Letter to Santa

December 24, 2010

My daughter will be 9 in a couple of days and her belief in Santa is at its end. She’s trying hard to believe but common sense, and her younger brother Ed [(6) who saw right through Santa from the beginning] have undermined her unjustified belief.

She wrote this tender letter and left it for Santa tonight:

“Dear Santa,
This year is busy and we will have to visit (family) right after Christmas so, I would very much like to see you! If I don’t come to you could you please come to me? I am upstairs and very close to the stairs. You could give me something for proof or I could see you. Goodbye!

Love, Ahmi”

Disbelief is a normal thing for a child to go through, it’s a sign of growing up. I have no doubt that some day she’ll be old enough to believe in Santa again. Probably right around when she has her own children.

The whole family got together and watched the 1938 version of A Christmas Carol. The kids kept asking, “Dad, is this true?” I tell them that it’s true in all of the important ways, and a fable in the unimportant ways.

That’s Santa in my view. He’s not real like my car in the driveway is real. But my car also isn’t real in the way that Santa is or was. My car can’t make someone jolly, but Santa’s image can. As I drive down the street and see it crowded with parked cars, I don’t get all happy inside. But even the tackiest plastic Santa in the front yard makes me say “HO HO HO!” I don’t get to say “HO HO HO!” any other time of the year, so that’s some powerful magic.

Santa is an important myth for civilization to carry on. He’s like a great toy that only children get to play with. When my kids play robots and tigers I always address them as robots and tigers. What kind of mean person reminds them, “You’re not a robot. You’re not a tiger.”

Santa’s depiction has changed over the years, so in all likelihood he will evolve into a thin, non-smoking vegetarian who reminds children to recycle and that they are just evolved, meaningless molecules. Then all of the skeptics will herald him as a great figure for all children to believe in. That’s when I’ll write my goodbye letter to Santa.


12 Responses to “Letter to Santa”

  1. Og Says:

    Merry Christmas, Doug. I look forward to all the wonderful Tennapel works sure to come in 2011. Nollaig Chridheil agus Bliadhna Mhath Ùr!

  2. Beverly Tandy Says:

    Your daughter will be 10 on the same day mine is turning 11! Kendall also figured out that Santa did not really come down chimneys last Christmas. I explained that we will continue with our traditions for the reasons you mention and to ‘keep alive’ the joyfullness and the Spirit of giving to those in need that Santa symbolizes. Merry Christmas, and ho ho ho! Hope you’re back on Facebook next year; these blogs are great but a bit of a pain to respond to :-)

  3. Jaret Says:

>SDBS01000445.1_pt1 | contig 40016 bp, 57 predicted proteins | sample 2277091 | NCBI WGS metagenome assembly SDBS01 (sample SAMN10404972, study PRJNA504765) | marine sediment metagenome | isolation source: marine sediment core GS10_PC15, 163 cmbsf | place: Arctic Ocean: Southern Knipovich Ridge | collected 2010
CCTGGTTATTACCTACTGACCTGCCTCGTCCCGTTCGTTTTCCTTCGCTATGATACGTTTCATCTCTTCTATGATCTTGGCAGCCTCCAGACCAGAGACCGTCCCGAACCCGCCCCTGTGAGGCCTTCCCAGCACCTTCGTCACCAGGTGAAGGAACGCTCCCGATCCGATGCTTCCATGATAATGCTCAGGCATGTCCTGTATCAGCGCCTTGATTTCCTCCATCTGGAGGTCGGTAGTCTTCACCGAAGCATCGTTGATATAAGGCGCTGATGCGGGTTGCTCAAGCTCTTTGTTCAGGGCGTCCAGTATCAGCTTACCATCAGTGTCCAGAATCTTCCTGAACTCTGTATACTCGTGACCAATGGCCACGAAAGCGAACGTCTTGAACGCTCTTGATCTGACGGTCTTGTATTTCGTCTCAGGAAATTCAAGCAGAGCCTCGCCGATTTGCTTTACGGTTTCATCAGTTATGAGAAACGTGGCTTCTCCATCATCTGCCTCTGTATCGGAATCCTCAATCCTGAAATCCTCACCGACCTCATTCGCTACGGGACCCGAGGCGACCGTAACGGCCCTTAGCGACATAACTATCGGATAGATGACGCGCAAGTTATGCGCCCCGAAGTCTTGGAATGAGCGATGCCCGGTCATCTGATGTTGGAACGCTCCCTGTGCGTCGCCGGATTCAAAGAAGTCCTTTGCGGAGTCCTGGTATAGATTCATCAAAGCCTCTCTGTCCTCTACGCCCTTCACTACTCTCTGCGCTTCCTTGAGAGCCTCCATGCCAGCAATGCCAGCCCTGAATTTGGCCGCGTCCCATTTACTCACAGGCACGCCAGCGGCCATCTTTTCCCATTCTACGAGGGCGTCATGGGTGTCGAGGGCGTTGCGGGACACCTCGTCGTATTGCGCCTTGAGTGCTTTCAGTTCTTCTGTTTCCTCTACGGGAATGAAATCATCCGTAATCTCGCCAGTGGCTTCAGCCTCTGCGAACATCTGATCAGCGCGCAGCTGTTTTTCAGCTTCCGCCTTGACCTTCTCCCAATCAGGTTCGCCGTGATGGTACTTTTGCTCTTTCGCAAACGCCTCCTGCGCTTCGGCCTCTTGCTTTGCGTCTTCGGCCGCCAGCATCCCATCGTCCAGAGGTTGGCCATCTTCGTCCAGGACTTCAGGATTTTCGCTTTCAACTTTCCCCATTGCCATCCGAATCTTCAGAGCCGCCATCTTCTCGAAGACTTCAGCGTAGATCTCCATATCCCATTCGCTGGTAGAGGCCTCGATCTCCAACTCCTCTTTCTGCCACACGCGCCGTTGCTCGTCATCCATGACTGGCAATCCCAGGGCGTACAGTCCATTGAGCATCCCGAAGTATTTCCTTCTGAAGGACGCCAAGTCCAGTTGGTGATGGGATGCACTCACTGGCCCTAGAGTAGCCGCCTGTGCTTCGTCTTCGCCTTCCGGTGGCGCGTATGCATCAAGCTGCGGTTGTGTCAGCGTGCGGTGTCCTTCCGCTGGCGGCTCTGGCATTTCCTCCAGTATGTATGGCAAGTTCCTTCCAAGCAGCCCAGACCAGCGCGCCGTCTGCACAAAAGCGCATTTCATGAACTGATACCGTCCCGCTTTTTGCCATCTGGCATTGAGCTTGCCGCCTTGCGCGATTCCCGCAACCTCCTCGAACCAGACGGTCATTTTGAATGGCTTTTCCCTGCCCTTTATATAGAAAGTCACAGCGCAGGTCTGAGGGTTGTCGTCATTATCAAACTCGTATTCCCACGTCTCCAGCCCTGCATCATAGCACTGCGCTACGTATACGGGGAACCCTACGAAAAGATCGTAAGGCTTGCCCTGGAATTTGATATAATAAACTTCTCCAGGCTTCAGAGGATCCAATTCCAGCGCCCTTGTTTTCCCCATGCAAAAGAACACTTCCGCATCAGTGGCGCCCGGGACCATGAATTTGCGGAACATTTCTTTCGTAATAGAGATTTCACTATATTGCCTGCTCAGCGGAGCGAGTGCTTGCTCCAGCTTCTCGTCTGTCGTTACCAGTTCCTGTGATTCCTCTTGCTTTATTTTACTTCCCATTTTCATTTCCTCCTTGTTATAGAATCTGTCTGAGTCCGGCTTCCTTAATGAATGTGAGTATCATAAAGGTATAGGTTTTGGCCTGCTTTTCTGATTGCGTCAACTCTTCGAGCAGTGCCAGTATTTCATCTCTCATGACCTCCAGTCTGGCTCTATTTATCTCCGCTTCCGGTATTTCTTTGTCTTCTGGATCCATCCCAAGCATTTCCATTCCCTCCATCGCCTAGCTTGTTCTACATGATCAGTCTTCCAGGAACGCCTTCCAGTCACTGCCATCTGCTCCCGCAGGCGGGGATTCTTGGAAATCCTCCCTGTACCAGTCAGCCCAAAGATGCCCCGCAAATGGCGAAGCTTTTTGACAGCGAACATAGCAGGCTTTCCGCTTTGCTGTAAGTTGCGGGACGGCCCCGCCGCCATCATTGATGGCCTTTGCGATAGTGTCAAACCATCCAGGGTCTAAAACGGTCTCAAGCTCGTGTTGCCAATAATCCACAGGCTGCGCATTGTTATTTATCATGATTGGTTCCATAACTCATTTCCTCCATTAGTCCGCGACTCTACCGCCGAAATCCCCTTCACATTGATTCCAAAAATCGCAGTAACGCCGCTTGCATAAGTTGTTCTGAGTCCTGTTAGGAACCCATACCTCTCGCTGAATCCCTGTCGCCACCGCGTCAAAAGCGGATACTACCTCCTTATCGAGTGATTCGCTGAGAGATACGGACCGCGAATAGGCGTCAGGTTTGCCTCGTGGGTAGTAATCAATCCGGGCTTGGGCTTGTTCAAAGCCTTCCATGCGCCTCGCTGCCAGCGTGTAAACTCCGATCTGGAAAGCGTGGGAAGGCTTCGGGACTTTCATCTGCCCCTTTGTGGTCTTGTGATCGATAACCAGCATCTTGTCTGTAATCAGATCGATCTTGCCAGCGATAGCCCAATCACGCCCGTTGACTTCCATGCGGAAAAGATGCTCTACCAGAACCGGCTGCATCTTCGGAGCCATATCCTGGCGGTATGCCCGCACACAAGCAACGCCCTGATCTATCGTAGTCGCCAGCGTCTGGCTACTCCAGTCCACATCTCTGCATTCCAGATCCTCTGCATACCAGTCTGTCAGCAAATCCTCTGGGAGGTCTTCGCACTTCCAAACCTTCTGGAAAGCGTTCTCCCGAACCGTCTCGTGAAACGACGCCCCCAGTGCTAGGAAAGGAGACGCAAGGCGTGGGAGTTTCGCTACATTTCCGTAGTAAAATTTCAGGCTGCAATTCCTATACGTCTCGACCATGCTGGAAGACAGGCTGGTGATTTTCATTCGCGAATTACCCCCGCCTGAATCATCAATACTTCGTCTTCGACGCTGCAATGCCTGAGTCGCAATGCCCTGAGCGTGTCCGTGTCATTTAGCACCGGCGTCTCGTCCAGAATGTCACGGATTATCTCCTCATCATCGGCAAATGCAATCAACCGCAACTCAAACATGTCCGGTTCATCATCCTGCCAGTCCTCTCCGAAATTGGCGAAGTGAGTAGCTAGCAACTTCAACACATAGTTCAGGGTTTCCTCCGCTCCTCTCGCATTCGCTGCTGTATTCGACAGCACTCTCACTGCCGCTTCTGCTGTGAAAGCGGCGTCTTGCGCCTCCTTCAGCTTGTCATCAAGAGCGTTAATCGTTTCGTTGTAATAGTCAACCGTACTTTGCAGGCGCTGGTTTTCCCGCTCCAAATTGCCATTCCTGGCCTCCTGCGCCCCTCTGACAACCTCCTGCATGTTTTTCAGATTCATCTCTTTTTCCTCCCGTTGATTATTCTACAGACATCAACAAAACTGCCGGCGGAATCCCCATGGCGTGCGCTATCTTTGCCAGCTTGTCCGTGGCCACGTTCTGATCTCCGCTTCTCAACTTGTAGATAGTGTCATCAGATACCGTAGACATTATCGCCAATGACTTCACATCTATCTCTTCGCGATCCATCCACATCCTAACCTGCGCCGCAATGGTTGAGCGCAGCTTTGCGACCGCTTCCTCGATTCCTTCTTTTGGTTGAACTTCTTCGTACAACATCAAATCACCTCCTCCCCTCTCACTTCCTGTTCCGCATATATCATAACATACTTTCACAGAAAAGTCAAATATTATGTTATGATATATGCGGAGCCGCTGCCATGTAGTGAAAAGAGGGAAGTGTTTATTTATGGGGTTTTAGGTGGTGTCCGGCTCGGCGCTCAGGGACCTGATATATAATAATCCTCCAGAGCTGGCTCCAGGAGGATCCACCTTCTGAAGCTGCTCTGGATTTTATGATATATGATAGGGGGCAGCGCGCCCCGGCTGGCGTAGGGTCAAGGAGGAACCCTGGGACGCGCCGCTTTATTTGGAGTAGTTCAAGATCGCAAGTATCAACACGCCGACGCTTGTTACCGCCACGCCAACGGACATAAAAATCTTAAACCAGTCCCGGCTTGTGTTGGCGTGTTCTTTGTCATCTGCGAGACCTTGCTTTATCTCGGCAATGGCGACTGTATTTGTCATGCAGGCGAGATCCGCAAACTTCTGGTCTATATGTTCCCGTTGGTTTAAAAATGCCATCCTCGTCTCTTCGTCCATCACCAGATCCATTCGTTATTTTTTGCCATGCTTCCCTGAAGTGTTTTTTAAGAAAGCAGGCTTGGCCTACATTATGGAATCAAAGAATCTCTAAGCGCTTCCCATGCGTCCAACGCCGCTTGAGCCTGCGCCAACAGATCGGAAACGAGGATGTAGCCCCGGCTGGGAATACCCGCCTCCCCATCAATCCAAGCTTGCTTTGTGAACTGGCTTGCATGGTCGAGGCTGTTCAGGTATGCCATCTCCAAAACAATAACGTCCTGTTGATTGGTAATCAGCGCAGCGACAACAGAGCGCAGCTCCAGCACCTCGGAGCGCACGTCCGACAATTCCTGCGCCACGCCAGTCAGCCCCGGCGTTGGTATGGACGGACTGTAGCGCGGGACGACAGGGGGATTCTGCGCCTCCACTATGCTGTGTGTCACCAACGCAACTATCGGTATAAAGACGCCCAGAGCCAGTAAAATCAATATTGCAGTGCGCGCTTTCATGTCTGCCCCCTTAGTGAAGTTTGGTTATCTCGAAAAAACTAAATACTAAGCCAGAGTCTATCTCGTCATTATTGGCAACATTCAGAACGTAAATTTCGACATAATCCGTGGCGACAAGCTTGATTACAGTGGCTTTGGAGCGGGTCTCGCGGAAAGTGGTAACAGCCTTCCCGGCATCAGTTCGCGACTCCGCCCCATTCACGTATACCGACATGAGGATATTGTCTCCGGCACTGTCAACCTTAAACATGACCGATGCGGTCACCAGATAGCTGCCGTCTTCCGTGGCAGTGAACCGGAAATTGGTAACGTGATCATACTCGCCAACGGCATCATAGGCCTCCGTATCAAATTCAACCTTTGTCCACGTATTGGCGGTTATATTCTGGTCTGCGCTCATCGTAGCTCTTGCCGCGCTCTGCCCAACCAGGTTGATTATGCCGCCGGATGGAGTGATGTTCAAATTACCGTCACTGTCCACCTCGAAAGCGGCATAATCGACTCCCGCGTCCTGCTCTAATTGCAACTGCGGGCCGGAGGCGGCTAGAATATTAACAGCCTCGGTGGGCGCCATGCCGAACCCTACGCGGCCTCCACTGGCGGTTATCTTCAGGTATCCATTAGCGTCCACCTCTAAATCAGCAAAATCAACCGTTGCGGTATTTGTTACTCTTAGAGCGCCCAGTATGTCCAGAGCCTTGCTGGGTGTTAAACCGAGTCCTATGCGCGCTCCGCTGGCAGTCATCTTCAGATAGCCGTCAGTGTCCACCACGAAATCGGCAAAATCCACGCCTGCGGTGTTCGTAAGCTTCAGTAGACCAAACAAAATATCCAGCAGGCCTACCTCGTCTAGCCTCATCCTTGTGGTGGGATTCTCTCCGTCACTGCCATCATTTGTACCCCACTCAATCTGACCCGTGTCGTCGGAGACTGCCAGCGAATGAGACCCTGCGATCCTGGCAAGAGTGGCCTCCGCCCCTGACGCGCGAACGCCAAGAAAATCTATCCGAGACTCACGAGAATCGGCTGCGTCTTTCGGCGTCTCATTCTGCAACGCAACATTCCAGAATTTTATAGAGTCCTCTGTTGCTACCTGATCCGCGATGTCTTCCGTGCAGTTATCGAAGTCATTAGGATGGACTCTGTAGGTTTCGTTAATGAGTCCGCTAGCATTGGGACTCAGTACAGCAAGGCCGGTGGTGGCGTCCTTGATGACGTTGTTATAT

I love the site, as well as your work in its entirety.
    My wife and I experienced the joy of anouncing to our family this Christmas that we are expecting our first child. Your post made me smile, imagining the possibilities the future holds.
    A happy and healthy year to you and yours.

  4. Anonymous Says:

    Just want to say that I thought your answer was very sweet and true.

  5. L.R. Weizel Says:

    “Santa’s depiction has changed over the years, so in all likelihood he will evolve into a thin, non-smoking vegetarian who reminds children to recycle and that they are just evolved, meaningless molecules. Then all of the skeptics will herald him as a great figure for all children to believe in. That’s when I’ll write my goodbye letter to Santa.”


    First off I’d like to point out the inherent problem when conservatives complain about such things. A lot of the “safeness” conservatives complain about here is a result of the corporate dominance over society they support and enable through their support of harmful neo-liberal economic policies and what have you.

    The rest is just nonsense. There’s nothing wrong with not smoking, of course, nor is there anything wrong with being a vegetarian.

    From reading up about some of the stuff you’ve written before, you seem to be one of many confusing a “lack of regulation” with “individualism”. Liberal socialism is all grey and samey.

    That really is such bollocks, as you can’t shove so many different kinds of people in the same group. It’s far easier, obviously enough, to do that with conservatives as they are largely made up of heterosexual white males. Individualism shouldn’t just be about economic freedoms, it’s silly. There are many ways in which I am very different from others, and probably would not have survived without welfare. Autistics and the like born to poor parents would just be a night mare, and some of them with the right support can turn out to be astonishing “Individuals”.